Police station: interviews

Ensure your client is fit to be interviewed.

Advise your client – should they answer questions during interview?

Ensure that they know what to expect and to expect everything to be on the record (see below).

Should your client answer question during a police interview?


Answering all questions is a risky business. It should certainly be the adopted tactic if your client has an innocent explanation which requires investigation. They may, for example, have a concrete alibi or have simply been mistakenly identified. Where the client has an innocent explanation for the evidence then that will weigh heavily in favour of answering questions.

The advantage is that the police will be under a duty to investigate the case put forward in the interview. Your client’s case will become a ‘reasonable line of enquiry’ that the police will have to follow.

However, be wary. If you think that the client’s innocent explanation lacks credibility then you should advise them carefully on lying a police interview. If a false account is put forward at this stage, then adverse inferences as to the defendant’s credibility could be raised at trial. The jury could be invited to conclude that the defendant cannot be believed.

REMEMBER: the burden of proof is on the prosecution. If the suspect refuses to answer questions, there may not be enough evidence to proceed.


A no-comment interview is likely to the best approach where there is strong evidence or where the client has no explanation as to the evidence being adduced. It would also be appropriate where you have doubts about the credibility of the client’s account.

This is particularly relevant if the incident occurred a long time ago or is especially complex, and the suspect has not had time to consider what they wish to say.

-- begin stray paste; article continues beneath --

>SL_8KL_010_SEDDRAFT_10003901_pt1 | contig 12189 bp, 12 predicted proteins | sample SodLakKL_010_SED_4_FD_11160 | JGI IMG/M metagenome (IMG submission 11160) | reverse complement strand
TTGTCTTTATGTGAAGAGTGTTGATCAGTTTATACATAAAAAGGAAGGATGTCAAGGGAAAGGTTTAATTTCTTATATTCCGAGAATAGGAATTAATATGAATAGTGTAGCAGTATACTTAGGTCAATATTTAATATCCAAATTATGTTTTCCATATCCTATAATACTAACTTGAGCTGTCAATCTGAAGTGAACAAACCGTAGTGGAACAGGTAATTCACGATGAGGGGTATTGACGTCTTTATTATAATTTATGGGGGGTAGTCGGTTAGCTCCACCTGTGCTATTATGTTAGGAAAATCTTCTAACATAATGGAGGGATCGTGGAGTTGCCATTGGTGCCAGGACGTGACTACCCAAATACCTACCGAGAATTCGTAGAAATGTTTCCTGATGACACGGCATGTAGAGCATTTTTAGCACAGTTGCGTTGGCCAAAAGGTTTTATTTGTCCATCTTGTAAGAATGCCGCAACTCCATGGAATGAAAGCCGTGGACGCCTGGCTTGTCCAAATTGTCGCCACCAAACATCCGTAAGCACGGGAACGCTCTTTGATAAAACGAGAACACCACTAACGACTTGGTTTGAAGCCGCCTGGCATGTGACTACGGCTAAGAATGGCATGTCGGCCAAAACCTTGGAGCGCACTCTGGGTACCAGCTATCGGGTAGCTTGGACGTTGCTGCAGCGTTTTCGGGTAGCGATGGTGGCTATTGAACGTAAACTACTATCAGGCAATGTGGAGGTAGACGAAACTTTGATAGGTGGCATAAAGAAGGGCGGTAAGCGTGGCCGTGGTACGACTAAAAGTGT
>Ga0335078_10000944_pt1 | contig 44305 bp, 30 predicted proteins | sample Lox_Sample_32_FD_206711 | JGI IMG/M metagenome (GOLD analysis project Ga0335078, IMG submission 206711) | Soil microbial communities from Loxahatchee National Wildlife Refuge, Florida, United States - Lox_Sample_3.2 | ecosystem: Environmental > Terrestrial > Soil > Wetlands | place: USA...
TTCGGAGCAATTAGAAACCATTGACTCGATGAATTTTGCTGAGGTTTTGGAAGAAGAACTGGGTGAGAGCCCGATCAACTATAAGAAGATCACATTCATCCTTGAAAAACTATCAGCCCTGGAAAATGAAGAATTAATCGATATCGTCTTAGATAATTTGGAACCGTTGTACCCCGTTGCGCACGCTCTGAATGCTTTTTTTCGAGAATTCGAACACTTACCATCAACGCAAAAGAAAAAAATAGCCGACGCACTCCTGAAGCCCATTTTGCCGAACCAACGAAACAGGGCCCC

If the suspect fails to mention a fact in interview and later relies on that fact in court, the jury may draw an adverse inference under s. 34, 36 & 37 CJPOA.


• There has been inadequate disclosure for you to advise your client.

• The police have not disclosed evidence that is enough to charge the suspect .

• The suspect is currently not in a fit condition to answer questions .

• The facts are very complicated, and a considered response is essential.

• The client denies the offence but does not appear to have a viable defence.


In addition to  the advantages listed above, it  may be advisable for  your client to answer questions if they would accept a caution. The advantage to the suspect is that this is not a criminal conviction. However, the suspect will have to admit to the crime and it will go on the client’s police record.

If the suspect chooses not to answer questions in interview, they could consider making a prepared statement instead. There are several advantages to using a prepared statement:

• It allows the suspect to consider what they wish to say in a less stressful environment.

• Control over the information that the suspect gives to the police – the suspect will not accidentally incriminate themselves, nor give an account which is damaging to them.

• This is particularly useful if the suspect has evidence of a defence, but there is a risk the suspect would say something self-incriminating during an interview.

REMEMBER: it is ultimately the client’s decision whether or not they answer questions. You are there to advise them and to ensure they are in a fit state to be interviewed.